AAN 2013 Highlight: Research Suggests Benefits of Exercise and Cognitive Leisure Activities in Improving Cognitive Function in Patients with MS
A series of abstracts were presented by scientists from the Kessler Foundation Institute for Stroke Rehabilitation at this year’s American Academy of Neurology meeting examining brain function and structure in patients with MS and the effects of exercise and cognitive leisure activities in protecting against cognitive decline associated with MS.1
Cognitive leisure activities provide protection against MS-related cognitive decline independent of genetically determined factors
Sumowski and colleagues reported results from a study examining two different factors and their ability to protect against MS-related cognitive decline.2 These factors include brain reserve (BR), defined as greater lifetime brain growth/size, and cognitive reserve (CR), defined as lifetime enrichment through cognitive leisure. The research were trying to determine whether BR and CR may provide protection against cognitive decline that occurs in MS.
Previous research has shown that BR protects against cognitive decline related to aging and Alzheimer’s disease, however there is no research supporting a similar role for BR in MS. By contrast, CR has been shown to protect against cognitive decline in both MS and Alzheimer’s disease. However, it is not clear whether CR provides protection on its own, independently of BR.
The study was conducted in 62 patients with MS and used MRI scans to measure MS-related damage to brain tissue and BR (intracranial volume). CR was measured using a survey of early life cognitive leisure and education. Additionally, standardized tests were used to measure cognitive efficiency (how well patients did with certain basic tasks involving thinking and decision-making) and memory. The study found that both BR and CR independently protected against cognitive decline. However, each of these factors appeared to work differently. Greater intracranial volume was associated with decreased impact of existing brain tissue damage on cognition. In other words, the greater the size of the brain, the less MS-related damage impacted thinking and decision-making ability. However, while BR appeared to protect against loss of cognitive efficiency, it did not protect against memory decline. On the other hand, CR (greater history of cognitive leisure activities) appeared to decrease the impact of MS-related brain tissue damage on cognitive status independent of BR. In other words, in terms of protection against cognitive decline, it didn’t matter so much how large your brain was, as long as you stayed active in terms of engaging in leisure activities that involved thinking. In contrast to the findings for BR, CR provided more protection against memory decline than cognitive inefficiency. These results suggest that for MS patients, lifestyle choices, such as engagement in cognitive leisure activities (eg, hobbies, education) appear to provide protection against MS-related cognitive decline independent of the genetically determined factor lifetime brain growth/size.2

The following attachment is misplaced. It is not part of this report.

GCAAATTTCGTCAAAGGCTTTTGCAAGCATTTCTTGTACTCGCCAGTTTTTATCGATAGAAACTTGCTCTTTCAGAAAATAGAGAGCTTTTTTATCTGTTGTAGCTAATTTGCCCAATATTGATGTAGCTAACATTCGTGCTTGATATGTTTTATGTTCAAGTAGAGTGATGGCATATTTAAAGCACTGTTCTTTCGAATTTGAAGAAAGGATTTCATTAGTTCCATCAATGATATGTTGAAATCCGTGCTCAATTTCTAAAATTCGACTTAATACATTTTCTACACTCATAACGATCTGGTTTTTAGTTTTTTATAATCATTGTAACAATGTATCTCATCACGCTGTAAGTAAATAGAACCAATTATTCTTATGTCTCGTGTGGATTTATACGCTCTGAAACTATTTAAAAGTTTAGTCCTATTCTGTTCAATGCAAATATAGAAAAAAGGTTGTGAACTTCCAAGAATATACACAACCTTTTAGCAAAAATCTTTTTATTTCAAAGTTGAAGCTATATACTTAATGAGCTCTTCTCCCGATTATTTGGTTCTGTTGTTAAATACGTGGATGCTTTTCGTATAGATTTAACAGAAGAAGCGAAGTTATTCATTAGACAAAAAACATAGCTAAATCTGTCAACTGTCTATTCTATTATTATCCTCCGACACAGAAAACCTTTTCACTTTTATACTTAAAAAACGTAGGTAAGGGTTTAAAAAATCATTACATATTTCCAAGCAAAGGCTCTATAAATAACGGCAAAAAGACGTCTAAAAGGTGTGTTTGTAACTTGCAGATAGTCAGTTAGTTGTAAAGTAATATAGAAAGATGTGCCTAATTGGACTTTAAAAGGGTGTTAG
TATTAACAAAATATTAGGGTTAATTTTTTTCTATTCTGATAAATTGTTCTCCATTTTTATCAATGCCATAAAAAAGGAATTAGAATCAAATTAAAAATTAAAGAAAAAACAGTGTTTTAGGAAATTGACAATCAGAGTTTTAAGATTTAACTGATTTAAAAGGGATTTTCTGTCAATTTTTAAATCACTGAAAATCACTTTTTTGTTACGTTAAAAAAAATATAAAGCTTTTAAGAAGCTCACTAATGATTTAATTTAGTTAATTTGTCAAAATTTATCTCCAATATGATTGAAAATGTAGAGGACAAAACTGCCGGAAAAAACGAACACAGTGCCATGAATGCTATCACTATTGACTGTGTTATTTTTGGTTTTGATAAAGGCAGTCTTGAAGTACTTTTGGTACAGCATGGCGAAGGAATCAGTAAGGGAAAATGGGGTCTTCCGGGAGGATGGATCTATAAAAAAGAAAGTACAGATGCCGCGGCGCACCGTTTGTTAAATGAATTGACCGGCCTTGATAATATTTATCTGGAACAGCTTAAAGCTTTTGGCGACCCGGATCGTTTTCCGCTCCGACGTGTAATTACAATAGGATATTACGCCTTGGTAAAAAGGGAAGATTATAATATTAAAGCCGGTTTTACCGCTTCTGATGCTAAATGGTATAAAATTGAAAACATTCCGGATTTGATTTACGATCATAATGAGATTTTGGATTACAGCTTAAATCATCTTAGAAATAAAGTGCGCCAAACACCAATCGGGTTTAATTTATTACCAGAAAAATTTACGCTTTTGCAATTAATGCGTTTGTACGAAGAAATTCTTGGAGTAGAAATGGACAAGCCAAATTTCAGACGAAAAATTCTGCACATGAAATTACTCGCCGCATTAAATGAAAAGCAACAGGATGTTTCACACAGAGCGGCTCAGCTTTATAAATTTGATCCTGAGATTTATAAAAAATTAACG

Aerobic exercise shown to improvement memory and promote growth of brain tissue
The hippocampus is a part of the brain that is thought to be the center memory and emotion. In fact, in patients with Alzheimer’s disease, a condition associated with a loss of memory, the hippocampus is one of the first regions of the brain to be affected.
MS is often associated with damage to the hippocampus and this damage may occur as soon as 5 years after the disease is first diagnosed. In fact, patients with relapse-remitting MS may have as much as a 10% reduction in the volume of the hippocampus. That means that this crucial part of the brain actually shrinks and loses volume due to the disease process involved in MS. Additionally, half of MS patients suffer from memory impairment, presumably resulting from damage to the hippocampus.
While aerobic exercise has been shown to improve memory and promote the development of nerve tissues in studies conducted in animals, these benefits have not been verified in human patients with impaired brain function.
In an important study presented at this year’s AAN meeting, Leavitt and colleagues conducted a randomized, controlled pilot study (a pilot study is a small test study conducted in a limited number of patients to see if a larger study is warranted) to examine the effect of aerobic exercise on the volume (size) of the hippocampus and memory function in patients with MS who were memory-impaired.3 The study was conducted in two MS patients with memory problems. One patient was randomly assigned to a schedule of non-aerobic exercise involving stretching and the other patient to a schedule of aerobic exercise (stationary bicycling).3
The study showed that aerobic exercise was associated with a 17% increase in the volume of the hippocampus as revealed by MRI compared with little change (3%) for non-aerobic exercise. Additionally, aerobic exercise resulted in a sizable increase in signs of hippocampus functioning while the patient was resting. There was a 54% improvement in memory in the aerobic exercise patient compared with no improvement in the non-aerobic exercise patient. Results from this pilot study provide the first evidence that aerobic exercise results in increases in hippocampus volume and improved hippocampus function. In the study, these increases appeared to result in improvements in memory in the MS patient with memory impairment.3